This week I took delivery of a combined paperback volume (printed in the US) of ghost stories in the M R James style that I'd seen recommended in an old essay in the sadly defunct Book and Magazine Collector. Written by contemporaries of James they seemed the perfect accompaniment to long dark evenings and a stint in front of a crackling log fire. The two collections are The Stoneground Ghost Tales by E G Swain and Tedious Brief Tales of Granta and Gramarye by Arthur Gray - I'd previously read a couple of these tales in anthologies.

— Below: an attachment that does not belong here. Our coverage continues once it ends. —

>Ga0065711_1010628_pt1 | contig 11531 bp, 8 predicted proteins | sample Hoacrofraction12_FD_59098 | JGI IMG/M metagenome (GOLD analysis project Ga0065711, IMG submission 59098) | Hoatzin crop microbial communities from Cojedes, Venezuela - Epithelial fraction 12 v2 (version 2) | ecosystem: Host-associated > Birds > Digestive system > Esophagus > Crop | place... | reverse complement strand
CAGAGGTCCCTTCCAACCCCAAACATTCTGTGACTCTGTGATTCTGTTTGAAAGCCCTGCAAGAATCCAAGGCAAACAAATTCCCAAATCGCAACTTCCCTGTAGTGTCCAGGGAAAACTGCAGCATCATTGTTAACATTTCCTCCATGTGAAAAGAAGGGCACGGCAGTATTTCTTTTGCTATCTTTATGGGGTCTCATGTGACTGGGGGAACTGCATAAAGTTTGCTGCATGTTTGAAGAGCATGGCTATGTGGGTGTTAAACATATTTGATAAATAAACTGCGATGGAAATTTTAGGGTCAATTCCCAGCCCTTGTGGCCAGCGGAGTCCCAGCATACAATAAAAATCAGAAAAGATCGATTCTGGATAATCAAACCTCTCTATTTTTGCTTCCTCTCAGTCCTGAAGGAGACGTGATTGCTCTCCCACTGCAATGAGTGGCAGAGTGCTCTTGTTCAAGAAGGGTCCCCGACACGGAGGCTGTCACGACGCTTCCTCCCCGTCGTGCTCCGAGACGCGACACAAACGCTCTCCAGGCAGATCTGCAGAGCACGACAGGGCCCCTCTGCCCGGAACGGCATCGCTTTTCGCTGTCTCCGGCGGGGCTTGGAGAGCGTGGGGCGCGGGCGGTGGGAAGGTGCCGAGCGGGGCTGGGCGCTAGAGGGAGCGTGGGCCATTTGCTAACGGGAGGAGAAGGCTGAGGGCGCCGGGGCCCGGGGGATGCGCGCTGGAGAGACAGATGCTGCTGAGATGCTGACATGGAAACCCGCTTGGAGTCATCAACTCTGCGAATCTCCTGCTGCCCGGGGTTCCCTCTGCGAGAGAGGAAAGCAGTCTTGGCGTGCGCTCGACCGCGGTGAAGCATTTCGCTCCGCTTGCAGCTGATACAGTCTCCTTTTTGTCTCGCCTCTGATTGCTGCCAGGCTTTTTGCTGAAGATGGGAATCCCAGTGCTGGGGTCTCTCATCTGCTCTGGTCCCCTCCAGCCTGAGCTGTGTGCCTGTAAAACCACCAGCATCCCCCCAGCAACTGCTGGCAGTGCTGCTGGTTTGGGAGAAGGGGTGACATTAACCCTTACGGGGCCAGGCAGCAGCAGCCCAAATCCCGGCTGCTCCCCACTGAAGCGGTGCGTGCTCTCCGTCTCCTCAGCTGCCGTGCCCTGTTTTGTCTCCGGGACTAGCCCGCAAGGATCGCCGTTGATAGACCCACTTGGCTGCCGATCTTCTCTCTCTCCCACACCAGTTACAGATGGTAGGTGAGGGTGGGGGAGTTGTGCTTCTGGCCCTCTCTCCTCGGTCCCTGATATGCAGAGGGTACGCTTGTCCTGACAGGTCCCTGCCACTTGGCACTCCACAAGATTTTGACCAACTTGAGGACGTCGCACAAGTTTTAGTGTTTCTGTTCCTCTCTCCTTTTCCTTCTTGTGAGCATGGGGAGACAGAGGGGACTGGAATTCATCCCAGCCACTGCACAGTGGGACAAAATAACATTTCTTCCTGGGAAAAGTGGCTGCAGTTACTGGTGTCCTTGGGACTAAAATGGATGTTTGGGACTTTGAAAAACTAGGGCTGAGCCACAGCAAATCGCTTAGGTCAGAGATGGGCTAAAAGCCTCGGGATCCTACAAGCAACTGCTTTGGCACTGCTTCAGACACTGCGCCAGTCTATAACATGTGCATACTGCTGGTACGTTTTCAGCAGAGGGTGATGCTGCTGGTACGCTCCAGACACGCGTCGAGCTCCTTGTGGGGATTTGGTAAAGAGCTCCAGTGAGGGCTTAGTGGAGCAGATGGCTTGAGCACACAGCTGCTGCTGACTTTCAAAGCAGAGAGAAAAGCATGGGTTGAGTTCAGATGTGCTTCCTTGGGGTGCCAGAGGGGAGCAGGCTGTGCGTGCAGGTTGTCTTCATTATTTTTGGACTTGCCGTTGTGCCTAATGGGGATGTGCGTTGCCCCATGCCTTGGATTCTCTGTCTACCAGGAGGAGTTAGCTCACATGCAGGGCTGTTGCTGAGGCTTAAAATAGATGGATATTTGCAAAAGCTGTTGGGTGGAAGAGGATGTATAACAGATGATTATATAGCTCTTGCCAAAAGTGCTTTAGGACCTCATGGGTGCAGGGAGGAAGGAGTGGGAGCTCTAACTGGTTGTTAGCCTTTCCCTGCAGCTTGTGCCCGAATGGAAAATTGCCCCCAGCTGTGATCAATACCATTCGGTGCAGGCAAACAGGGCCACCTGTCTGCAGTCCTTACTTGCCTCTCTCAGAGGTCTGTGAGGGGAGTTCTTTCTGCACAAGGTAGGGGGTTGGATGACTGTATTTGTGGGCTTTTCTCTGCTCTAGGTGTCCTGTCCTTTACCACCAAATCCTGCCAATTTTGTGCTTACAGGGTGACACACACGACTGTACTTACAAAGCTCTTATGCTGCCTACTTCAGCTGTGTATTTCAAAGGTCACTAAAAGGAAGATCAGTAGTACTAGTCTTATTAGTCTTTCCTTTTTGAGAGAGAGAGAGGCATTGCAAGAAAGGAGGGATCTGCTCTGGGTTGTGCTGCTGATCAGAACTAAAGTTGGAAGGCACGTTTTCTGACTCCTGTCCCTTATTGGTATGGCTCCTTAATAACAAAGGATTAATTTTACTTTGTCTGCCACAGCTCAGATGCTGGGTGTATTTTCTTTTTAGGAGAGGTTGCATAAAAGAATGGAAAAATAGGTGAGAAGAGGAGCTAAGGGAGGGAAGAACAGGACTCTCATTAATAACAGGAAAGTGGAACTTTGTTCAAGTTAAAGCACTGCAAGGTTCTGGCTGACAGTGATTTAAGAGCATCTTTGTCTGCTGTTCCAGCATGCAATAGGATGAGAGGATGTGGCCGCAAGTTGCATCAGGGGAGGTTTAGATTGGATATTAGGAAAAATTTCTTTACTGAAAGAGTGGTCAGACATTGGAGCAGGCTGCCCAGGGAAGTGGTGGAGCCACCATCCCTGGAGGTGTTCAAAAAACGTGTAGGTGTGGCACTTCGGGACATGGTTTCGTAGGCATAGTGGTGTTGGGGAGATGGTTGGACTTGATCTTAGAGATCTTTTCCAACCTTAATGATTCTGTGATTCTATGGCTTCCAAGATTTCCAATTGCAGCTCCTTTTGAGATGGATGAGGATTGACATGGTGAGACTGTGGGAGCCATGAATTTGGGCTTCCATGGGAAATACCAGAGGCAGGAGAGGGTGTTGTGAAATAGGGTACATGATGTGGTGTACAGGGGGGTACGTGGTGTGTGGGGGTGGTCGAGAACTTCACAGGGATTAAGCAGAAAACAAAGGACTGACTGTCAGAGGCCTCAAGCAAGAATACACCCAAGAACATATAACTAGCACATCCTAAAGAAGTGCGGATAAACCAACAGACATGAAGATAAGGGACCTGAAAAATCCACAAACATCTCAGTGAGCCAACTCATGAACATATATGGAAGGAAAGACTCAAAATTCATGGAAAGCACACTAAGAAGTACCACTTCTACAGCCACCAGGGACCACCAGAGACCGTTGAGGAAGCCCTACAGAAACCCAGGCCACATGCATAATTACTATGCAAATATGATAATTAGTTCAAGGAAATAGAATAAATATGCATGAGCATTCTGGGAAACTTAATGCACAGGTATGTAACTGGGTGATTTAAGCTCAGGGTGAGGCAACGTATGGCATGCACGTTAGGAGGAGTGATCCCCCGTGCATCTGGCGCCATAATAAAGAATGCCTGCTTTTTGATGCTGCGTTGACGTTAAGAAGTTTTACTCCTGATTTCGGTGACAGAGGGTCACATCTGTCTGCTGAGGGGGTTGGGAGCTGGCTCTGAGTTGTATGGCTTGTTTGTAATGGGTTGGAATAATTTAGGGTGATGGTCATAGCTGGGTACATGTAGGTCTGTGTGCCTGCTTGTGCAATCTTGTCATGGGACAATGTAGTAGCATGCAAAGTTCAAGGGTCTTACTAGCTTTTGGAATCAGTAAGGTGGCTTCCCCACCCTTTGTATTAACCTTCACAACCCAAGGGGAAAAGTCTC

I started reading with great expectations and was pleased by the atmospheric settings and archaic language, but after a while some of the language seemed a bit too strange to a modern eye and I suspected an incorrect word here and there. Then the obvious typos started appearing: 'he gave up oven trying to sleep'; 'closing his hail door'; 'he sat down to road'; 'family relies' [I worked out this should have been 'relics'] and the irritating absurdity of 'Christmas Eye'. It's good that long-out-of-print books get a new lease of life but the practice of scanning in text and then failing to proof-read the resulting file can lead to some extremely embarrassing errors - something the long-dead authors would no doubt abhor. I suppose you could put a positive Borgesian spin on it by theorising that entirely new texts could ultimately be created, completely divorced from their authors' intentions, but I for one get very upset when I discover a typo in one of my printed books, and let's face it there are one or two in there (though not as many as in this current ghost story collection). It also disrupts my reading and the pleasure of the text until I start searching for typos rather than absorbing the story and doubting some of the more arcane expressions. It's definitely something that's getting worse. I had a look to see if I could buy an original copy of E G Swain's book but discovered that it might be rather expensive - see here.